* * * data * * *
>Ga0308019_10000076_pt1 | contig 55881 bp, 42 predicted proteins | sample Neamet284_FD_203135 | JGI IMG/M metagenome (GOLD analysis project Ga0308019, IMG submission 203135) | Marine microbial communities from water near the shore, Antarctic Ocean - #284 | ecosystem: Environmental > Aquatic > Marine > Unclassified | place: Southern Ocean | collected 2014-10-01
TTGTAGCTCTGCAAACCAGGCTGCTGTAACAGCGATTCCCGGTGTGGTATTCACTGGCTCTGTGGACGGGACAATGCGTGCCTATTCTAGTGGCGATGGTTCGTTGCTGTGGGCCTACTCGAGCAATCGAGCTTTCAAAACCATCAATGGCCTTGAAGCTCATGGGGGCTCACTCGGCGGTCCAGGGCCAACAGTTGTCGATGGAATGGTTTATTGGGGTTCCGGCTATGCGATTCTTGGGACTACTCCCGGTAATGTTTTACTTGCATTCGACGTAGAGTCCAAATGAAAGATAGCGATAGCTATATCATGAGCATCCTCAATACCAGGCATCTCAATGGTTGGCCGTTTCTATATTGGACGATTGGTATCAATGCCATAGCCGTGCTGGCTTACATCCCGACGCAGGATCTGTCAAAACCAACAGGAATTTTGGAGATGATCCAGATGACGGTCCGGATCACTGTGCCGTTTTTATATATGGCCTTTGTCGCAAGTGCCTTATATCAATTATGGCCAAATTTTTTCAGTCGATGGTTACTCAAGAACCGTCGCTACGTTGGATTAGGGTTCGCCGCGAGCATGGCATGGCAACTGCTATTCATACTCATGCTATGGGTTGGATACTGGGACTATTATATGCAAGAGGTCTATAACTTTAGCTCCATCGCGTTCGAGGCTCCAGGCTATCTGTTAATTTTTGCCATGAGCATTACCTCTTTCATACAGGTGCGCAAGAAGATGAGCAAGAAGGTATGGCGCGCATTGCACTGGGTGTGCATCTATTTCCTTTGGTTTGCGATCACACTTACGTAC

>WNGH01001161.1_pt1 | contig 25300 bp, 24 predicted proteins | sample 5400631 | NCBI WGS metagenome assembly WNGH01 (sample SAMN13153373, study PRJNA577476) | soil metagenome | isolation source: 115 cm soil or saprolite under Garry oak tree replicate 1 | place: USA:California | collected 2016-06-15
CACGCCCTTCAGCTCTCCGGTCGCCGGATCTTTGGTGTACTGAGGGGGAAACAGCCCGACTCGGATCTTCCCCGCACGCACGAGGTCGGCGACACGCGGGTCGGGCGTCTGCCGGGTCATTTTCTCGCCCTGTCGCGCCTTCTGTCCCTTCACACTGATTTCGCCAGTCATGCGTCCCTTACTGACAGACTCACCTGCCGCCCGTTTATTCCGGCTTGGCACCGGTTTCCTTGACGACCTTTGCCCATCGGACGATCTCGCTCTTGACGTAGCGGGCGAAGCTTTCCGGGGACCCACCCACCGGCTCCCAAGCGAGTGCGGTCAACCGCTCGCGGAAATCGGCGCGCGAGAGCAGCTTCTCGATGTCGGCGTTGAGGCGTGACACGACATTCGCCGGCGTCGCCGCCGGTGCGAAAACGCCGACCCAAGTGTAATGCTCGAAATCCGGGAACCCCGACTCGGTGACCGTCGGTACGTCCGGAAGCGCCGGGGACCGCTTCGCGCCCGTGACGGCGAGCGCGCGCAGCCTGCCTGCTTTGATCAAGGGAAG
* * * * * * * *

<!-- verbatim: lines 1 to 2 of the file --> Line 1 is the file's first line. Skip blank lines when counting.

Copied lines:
>Ga0308019_10000076_pt1 | contig 55881 bp, 42 predicted proteins | sample Neamet284_FD_203135 | JGI IMG/M metagenome (GOLD analysis project Ga0308019, IMG submission 203135) | Marine microbial communities from water near the shore, Antarctic Ocean - #284 | ecosystem: Environmental > Aquatic > Marine > Unclassified | place: Southern Ocean | collected 2014-10-01
TTGTAGCTCTGCAAACCAGGCTGCTGTAACAGCGATTCCCGGTGTGGTATTCACTGGCTCTGTGGACGGGACAATGCGTGCCTATTCTAGTGGCGATGGTTCGTTGCTGTGGGCCTACTCGAGCAATCGAGCTTTCAAAACCATCAATGGCCTTGAAGCTCATGGGGGCTCACTCGGCGGTCCAGGGCCAACAGTTGTCGATGGAATGGTTTATTGGGGTTCCGGCTATGCGATTCTTGGGACTACTCCCGGTAATGTTTTACTTGCATTCGACGTAGAGTCCAAATGAAAGATAGCGATAGCTATATCATGAGCATCCTCAATACCAGGCATCTCAATGGTTGGCCGTTTCTATATTGGACGATTGGTATCAATGCCATAGCCGTGCTGGCTTACATCCCGACGCAGGATCTGTCAAAACCAACAGGAATTTTGGAGATGATCCAGATGACGGTCCGGATCACTGTGCCGTTTTTATATATGGCCTTTGTCGCAAGTGCCTTATATCAATTATGGCCAAATTTTTTCAGTCGATGGTTACTCAAGAACCGTCGCTACGTTGGATTAGGGTTCGCCGCGAGCATGGCATGGCAACTGCTATTCATACTCATGCTATGGGTTGGATACTGGGACTATTATATGCAAGAGGTCTATAACTTTAGCTCCATCGCGTTCGAGGCTCCAGGCTATCTGTTAATTTTTGCCATGAGCATTACCTCTTTCATACAGGTGCGCAAGAAGATGAGCAAGAAGGTATGGCGCGCATTGCACTGGGTGTGCATCTATTTCCTTTGGTTTGCGATCACACTTACGTAC